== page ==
New Delhi authorities cooperated on several occasions with
the government of Bhutan to control the exiled opposition
politicians who resided in northern India, and several
demonstrations against the government of Thimbu were halted.
Bhutan in turn assisted by supporting India internationally.
Bhutan agreed with India and Libya on the ban on nuclear
In early 1998, Amnesty International accused the
Bhutanese authorities of systematically pursuing opposition
in the country. Supporters of the Bhutan National Congress
Party, led by exile, had been subjected to illegal arrests.
According to Amnesty International, the majority of these
persecuted were Buddhist monks and religious teachers. The
National Congress Party demanded the establishment of
democracy and respect for human rights. See abbreviationfinder for geography, history, society, politics, and economy of Bhutan.
In the second half of 1998, the king announced a number
of changes to the government. Parliament was also given the
right to take political initiatives on its own, to veto the
king's decisions and even to request the king's resignation.
The king also appointed Lyonpo Jigme Thimley as prime
minister. The opposition accused the king of presenting the
reforms as a big step forward, despite the measures taken by
the king's father himself in 1971, after which Singye
Wangchuk later canceled them. The opposition further noted
that the king had only implemented his reforms after placing
his supporters in key seats in parliament.
In December 1998, a number of opposition groups decided
to join forces, and elected the leader of the National
Congress Druk, Rongthong Kinley Torji as leader of the
movement. In January 1999, hundreds of Bhutanese refugees
departed from Nepal to join democracy demonstrations in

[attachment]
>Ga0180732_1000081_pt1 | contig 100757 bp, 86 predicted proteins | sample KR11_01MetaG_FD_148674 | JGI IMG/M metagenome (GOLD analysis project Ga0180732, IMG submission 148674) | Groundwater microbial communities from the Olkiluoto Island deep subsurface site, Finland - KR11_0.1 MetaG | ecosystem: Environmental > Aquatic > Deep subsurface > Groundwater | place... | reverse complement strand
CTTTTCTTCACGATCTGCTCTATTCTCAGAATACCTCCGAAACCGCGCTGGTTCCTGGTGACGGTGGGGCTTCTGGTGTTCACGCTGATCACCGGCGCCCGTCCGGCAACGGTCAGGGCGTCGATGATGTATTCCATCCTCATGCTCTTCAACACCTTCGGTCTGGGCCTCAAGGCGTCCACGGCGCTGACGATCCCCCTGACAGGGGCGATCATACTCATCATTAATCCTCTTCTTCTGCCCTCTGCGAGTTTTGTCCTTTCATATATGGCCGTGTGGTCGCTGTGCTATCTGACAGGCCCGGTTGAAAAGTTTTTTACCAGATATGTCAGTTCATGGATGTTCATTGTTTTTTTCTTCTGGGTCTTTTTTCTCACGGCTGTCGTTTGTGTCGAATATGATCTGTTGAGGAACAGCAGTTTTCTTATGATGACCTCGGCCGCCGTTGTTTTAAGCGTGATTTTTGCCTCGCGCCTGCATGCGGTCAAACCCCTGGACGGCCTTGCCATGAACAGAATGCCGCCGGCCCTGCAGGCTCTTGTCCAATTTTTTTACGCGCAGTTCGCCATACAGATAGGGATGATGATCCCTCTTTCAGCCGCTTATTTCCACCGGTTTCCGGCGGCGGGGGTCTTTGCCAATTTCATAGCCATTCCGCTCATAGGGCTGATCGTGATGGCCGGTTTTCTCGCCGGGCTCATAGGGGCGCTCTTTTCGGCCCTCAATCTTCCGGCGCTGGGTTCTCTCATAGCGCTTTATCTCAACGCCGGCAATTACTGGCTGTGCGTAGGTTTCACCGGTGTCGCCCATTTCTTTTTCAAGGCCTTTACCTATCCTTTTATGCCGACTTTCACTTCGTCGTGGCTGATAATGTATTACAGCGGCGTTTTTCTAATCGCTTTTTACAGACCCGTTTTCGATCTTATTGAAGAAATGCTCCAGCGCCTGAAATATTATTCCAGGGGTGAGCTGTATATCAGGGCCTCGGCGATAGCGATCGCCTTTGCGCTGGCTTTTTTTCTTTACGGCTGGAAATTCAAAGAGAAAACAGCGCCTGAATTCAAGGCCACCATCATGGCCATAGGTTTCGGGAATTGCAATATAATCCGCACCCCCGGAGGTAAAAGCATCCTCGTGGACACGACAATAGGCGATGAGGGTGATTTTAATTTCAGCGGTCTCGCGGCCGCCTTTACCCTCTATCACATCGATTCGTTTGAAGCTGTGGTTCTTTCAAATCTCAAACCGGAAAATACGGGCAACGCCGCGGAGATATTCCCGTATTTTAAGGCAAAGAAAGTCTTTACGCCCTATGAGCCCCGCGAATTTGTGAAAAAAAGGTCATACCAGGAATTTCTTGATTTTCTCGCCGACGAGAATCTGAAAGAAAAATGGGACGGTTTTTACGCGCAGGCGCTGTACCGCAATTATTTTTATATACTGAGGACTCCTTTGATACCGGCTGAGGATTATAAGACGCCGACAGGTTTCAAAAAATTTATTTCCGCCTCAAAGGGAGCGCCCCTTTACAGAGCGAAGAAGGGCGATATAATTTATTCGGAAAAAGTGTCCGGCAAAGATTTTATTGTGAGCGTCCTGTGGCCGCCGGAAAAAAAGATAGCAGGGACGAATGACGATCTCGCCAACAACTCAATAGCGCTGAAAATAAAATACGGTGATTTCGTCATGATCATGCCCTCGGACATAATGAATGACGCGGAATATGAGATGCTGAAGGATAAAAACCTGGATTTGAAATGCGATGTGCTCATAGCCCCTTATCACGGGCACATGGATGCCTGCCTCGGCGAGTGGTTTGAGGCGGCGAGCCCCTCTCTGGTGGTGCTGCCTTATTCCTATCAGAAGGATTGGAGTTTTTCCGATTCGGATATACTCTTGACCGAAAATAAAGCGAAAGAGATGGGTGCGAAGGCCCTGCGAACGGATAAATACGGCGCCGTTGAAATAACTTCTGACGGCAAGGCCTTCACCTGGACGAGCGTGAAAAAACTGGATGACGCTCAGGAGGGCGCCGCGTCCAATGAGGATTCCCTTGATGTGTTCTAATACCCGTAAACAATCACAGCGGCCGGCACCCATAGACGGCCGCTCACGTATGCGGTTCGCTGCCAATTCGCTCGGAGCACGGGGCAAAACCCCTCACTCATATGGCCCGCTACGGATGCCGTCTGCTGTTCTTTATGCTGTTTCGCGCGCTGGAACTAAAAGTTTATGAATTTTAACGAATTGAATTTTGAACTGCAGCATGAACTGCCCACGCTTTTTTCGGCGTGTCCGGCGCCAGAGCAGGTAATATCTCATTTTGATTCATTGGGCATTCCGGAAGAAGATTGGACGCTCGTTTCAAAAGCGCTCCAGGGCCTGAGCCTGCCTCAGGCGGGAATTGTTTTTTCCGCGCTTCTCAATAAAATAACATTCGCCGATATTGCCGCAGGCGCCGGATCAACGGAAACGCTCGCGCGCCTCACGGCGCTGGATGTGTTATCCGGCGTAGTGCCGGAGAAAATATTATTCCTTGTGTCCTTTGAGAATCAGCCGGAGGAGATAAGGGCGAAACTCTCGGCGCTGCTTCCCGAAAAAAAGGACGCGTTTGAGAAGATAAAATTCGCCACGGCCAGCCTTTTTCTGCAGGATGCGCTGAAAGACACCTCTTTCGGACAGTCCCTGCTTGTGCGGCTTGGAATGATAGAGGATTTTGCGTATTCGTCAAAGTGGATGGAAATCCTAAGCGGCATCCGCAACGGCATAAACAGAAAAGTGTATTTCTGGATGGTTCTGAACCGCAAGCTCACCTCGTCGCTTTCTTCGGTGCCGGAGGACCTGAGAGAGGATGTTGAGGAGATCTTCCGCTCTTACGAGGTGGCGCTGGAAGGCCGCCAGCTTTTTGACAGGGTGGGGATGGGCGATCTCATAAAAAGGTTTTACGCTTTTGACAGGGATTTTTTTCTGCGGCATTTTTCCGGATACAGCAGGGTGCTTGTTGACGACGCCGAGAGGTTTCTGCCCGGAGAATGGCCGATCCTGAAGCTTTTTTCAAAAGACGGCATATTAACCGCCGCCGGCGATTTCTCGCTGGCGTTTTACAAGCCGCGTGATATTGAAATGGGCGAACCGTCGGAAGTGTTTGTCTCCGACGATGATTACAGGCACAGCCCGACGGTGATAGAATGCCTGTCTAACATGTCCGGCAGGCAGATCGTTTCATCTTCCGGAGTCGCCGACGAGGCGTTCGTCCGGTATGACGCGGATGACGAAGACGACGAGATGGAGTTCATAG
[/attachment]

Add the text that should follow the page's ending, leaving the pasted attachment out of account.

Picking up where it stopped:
Thimbu, but were detained by the Indian authorities who
accused them of having traveled illegally into the country,
thus preventing them from reaching Bhutan.
The eighth development plan for the period 1997-2002
placed the emphasis on decentralization of decision-making
processes at the municipal level. In the 9th development
plan, this trend has continued, and the population is now
consulted at the village level. Singye Wangchuk has
formulated her own development philosophy in the document
«Bhutan 2020, Vision for Peace, Welfare and Happiness». In
this, he states that economic growth and material progress
are not the only relevant parameters when measuring personal
development. They must be complemented by a similar emphasis
on emotional and spiritual security. The consequence is that
the state not only sets targets for an economic Gross
Domestic Product, but also a Gross Domestic Product for
The gross domestic product of happiness was also included
in the agreement between Bhutan and the Asian Development
Bank in 2001. The agreement, as a general purpose, was to
reduce poverty in the country, but also stated that all
measures in this direction should be translated in a
Bhutanese context: «The bank is therefore sensitive to the
difficulties that the translation of concepts such as
poverty, the vulnerable, etc. into Bhutanese gives ». At the
same time, in its actions, the bank agreed not to reduce its